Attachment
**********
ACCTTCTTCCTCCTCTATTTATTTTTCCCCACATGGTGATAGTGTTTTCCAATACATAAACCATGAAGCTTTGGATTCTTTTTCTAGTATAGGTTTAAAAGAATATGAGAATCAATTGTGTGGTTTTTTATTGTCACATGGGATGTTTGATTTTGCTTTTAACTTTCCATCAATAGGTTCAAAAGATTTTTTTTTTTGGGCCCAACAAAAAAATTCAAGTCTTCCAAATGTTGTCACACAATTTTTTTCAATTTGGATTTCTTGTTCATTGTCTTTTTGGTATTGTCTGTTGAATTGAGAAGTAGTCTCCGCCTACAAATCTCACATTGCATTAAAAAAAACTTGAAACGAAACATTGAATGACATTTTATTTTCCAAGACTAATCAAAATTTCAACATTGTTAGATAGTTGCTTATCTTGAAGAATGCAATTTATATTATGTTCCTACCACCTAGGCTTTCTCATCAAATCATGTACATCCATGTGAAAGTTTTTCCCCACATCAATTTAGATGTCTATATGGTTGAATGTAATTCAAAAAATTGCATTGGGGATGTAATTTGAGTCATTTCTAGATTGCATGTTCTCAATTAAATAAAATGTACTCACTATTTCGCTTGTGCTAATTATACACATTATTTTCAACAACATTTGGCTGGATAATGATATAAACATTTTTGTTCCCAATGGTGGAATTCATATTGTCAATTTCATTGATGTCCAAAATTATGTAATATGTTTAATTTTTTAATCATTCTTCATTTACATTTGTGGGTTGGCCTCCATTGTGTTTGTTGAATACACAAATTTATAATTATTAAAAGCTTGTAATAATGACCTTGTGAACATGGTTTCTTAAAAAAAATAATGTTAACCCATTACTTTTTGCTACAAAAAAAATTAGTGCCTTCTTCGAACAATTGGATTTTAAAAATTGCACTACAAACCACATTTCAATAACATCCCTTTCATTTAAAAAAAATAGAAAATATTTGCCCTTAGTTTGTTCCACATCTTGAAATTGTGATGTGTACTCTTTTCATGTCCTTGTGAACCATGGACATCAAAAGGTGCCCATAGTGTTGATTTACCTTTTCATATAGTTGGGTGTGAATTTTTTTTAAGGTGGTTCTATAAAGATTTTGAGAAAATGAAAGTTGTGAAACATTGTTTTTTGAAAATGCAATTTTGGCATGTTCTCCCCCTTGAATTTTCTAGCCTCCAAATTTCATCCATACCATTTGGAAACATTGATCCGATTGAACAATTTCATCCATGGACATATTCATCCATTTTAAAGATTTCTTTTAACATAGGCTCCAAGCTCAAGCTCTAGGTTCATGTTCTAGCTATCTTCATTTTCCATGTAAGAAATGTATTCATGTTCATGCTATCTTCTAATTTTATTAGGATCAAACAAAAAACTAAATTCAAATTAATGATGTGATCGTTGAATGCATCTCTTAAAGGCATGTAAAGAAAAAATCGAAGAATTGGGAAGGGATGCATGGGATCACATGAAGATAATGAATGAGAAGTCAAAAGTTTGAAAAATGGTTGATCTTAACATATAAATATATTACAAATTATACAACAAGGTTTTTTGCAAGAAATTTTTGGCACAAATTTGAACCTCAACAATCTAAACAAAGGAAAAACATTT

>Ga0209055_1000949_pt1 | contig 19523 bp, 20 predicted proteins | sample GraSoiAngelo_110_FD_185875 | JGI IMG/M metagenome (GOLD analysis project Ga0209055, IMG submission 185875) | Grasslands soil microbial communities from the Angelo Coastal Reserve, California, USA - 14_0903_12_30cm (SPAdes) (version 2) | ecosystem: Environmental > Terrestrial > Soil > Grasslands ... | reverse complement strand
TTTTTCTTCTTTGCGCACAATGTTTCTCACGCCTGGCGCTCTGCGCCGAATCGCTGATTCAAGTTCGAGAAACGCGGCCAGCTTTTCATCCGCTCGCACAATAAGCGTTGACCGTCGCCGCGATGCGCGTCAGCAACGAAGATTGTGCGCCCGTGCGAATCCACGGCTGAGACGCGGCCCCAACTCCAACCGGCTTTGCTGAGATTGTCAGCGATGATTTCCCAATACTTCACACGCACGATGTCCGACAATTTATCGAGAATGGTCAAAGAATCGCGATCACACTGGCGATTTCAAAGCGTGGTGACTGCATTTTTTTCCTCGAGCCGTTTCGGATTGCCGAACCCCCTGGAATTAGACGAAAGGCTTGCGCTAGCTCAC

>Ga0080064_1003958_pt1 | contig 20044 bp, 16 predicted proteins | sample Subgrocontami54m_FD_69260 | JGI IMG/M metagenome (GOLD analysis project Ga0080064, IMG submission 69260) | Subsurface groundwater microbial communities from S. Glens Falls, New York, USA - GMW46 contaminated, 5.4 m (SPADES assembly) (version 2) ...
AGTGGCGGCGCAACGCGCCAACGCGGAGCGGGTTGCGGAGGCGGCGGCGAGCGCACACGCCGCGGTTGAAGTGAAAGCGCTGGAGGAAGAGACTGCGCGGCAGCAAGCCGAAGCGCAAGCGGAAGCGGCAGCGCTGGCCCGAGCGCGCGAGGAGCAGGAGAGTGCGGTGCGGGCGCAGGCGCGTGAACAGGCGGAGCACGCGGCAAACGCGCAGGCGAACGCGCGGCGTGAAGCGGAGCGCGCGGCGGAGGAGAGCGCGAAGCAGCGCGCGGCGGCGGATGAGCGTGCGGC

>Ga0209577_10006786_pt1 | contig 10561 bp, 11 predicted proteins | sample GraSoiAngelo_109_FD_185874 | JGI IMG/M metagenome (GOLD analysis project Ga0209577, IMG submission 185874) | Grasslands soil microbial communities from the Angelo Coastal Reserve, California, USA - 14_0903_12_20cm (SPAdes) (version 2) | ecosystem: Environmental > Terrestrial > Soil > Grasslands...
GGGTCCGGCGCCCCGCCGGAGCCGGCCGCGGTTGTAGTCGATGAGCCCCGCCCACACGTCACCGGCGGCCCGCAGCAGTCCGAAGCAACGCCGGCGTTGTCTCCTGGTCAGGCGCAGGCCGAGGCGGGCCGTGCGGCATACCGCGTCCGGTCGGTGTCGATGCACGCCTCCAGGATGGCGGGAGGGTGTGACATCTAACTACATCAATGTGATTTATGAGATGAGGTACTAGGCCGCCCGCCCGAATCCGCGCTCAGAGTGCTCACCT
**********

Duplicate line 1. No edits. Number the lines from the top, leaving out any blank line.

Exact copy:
ACCTTCTTCCTCCTCTATTTATTTTTCCCCACATGGTGATAGTGTTTTCCAATACATAAACCATGAAGCTTTGGATTCTTTTTCTAGTATAGGTTTAAAAGAATATGAGAATCAATTGTGTGGTTTTTTATTGTCACATGGGATGTTTGATTTTGCTTTTAACTTTCCATCAATAGGTTCAAAAGATTTTTTTTTTTGGGCCCAACAAAAAAATTCAAGTCTTCCAAATGTTGTCACACAATTTTTTTCAATTTGGATTTCTTGTTCATTGTCTTTTTGGTATTGTCTGTTGAATTGAGAAGTAGTCTCCGCCTACAAATCTCACATTGCATTAAAAAAAACTTGAAACGAAACATTGAATGACATTTTATTTTCCAAGACTAATCAAAATTTCAACATTGTTAGATAGTTGCTTATCTTGAAGAATGCAATTTATATTATGTTCCTACCACCTAGGCTTTCTCATCAAATCATGTACATCCATGTGAAAGTTTTTCCCCACATCAATTTAGATGTCTATATGGTTGAATGTAATTCAAAAAATTGCATTGGGGATGTAATTTGAGTCATTTCTAGATTGCATGTTCTCAATTAAATAAAATGTACTCACTATTTCGCTTGTGCTAATTATACACATTATTTTCAACAACATTTGGCTGGATAATGATATAAACATTTTTGTTCCCAATGGTGGAATTCATATTGTCAATTTCATTGATGTCCAAAATTATGTAATATGTTTAATTTTTTAATCATTCTTCATTTACATTTGTGGGTTGGCCTCCATTGTGTTTGTTGAATACACAAATTTATAATTATTAAAAGCTTGTAATAATGACCTTGTGAACATGGTTTCTTAAAAAAAATAATGTTAACCCATTACTTTTTGCTACAAAAAAAATTAGTGCCTTCTTCGAACAATTGGATTTTAAAAATTGCACTACAAACCACATTTCAATAACATCCCTTTCATTTAAAAAAAATAGAAAATATTTGCCCTTAGTTTGTTCCACATCTTGAAATTGTGATGTGTACTCTTTTCATGTCCTTGTGAACCATGGACATCAAAAGGTGCCCATAGTGTTGATTTACCTTTTCATATAGTTGGGTGTGAATTTTTTTTAAGGTGGTTCTATAAAGATTTTGAGAAAATGAAAGTTGTGAAACATTGTTTTTTGAAAATGCAATTTTGGCATGTTCTCCCCCTTGAATTTTCTAGCCTCCAAATTTCATCCATACCATTTGGAAACATTGATCCGATTGAACAATTTCATCCATGGACATATTCATCCATTTTAAAGATTTCTTTTAACATAGGCTCCAAGCTCAAGCTCTAGGTTCATGTTCTAGCTATCTTCATTTTCCATGTAAGAAATGTATTCATGTTCATGCTATCTTCTAATTTTATTAGGATCAAACAAAAAACTAAATTCAAATTAATGATGTGATCGTTGAATGCATCTCTTAAAGGCATGTAAAGAAAAAATCGAAGAATTGGGAAGGGATGCATGGGATCACATGAAGATAATGAATGAGAAGTCAAAAGTTTGAAAAATGGTTGATCTTAACATATAAATATATTACAAATTATACAACAAGGTTTTTTGCAAGAAATTTTTGGCACAAATTTGAACCTCAACAATCTAAACAAAGGAAAAACATTT